A ton of people wrote in to point out Mark Helprin’s Op-Ed article in this Sunday’s New York Times (“A Great Idea Lives Forever. Shouldn’t Its Copyright?”); some of them suggested writing a response.
So I’ve written one, and sent it in to the New York Times editors. As we have no problem with right-of-first-print arrangements here :-), I’m waiting to hear back from the NYT before posting it on this site. The NYT will let us know within a week if they’re going to run it. [Update: they didn’t run it, so it’s posted here now.]
In the meantime, though, recent Canadian law school graduate Jacob Tummon wrote in with a piece that’s as good an answer to Helprin as we could ask for, although he didn’t write it as a response to Helprin. It’s called “The Case for the Elimination of Copyright” (http://legaltree.ca/node/559), and it’s a really good, thoroughly-footnoted analysis of the cases for and against copyright — economic, moral, and legal.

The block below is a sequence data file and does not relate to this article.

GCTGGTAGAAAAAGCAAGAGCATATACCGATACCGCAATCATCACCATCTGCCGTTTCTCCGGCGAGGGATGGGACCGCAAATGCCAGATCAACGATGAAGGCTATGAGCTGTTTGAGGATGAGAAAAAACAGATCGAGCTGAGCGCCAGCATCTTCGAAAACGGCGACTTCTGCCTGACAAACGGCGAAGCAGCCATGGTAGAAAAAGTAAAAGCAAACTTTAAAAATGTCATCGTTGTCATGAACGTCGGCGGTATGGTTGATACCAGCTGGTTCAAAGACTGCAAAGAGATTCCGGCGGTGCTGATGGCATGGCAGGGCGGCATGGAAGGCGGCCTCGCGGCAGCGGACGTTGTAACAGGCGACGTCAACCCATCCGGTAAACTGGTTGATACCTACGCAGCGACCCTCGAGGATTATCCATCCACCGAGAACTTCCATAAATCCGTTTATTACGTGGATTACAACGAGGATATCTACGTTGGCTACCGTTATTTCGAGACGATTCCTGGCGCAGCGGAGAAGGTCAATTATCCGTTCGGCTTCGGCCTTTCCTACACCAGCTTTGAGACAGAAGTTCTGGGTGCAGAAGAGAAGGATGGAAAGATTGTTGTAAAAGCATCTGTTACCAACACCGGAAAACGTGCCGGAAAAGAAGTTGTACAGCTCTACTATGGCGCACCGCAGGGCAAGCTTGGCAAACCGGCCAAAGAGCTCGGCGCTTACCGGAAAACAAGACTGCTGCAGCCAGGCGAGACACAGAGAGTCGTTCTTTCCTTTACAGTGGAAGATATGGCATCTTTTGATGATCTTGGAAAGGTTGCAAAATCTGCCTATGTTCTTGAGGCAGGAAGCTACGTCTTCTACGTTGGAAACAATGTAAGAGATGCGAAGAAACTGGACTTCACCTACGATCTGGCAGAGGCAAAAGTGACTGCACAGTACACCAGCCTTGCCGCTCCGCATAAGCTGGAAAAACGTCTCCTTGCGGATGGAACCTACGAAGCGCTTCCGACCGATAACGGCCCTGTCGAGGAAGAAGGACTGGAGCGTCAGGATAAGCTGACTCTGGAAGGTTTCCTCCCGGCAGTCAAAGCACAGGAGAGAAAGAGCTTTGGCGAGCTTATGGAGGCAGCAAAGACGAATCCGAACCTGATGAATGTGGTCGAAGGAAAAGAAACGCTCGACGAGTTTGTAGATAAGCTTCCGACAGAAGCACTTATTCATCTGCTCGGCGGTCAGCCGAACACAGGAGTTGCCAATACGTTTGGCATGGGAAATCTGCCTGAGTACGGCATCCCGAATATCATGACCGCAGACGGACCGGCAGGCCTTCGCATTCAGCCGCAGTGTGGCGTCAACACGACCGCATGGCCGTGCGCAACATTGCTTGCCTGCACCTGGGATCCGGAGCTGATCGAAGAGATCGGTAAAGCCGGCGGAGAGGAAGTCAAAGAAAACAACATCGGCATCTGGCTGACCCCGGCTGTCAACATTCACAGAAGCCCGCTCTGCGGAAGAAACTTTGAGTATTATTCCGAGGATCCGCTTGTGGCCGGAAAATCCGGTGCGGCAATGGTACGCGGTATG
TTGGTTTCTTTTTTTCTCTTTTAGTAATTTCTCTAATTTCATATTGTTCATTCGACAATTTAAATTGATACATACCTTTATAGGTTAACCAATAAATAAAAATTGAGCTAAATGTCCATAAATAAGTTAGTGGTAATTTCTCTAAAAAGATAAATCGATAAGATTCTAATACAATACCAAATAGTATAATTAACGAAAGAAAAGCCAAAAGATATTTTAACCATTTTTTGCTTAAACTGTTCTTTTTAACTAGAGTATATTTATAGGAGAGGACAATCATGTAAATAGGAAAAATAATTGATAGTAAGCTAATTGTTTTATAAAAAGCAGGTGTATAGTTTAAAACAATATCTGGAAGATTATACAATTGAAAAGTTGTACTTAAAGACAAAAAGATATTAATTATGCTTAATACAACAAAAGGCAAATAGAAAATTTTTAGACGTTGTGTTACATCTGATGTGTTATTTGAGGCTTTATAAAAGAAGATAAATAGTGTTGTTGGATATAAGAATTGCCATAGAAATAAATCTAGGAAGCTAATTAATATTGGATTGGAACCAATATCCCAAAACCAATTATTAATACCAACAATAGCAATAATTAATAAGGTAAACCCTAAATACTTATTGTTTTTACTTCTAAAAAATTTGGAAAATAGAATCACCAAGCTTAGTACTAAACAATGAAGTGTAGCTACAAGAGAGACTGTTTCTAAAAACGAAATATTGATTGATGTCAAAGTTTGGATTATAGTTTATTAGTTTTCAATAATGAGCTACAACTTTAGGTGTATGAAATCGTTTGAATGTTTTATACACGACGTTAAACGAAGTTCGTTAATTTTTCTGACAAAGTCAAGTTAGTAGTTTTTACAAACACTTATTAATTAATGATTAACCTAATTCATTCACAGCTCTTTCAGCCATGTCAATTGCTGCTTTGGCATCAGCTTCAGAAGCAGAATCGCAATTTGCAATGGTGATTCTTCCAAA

Tummon writes from a Canadian legal perspective, and helpfully compares Canadian with U.S. law at several points. There are also some great quotes from skeptics in copyright jurisprudence, including Stephen Breyer, who is now a judge on the U.S. Supreme Court. All in all, highly recommended.
Ironically, at the bottom of the page is a notice saying “Copyright © 2007 Legal Tree Project Inc.” I suspect that notice is just placed there automatically, and that it’s questionable under Canadian law whether they actually have an exclusive copyright on the piece, but Jacob himself could probably say authoritatively.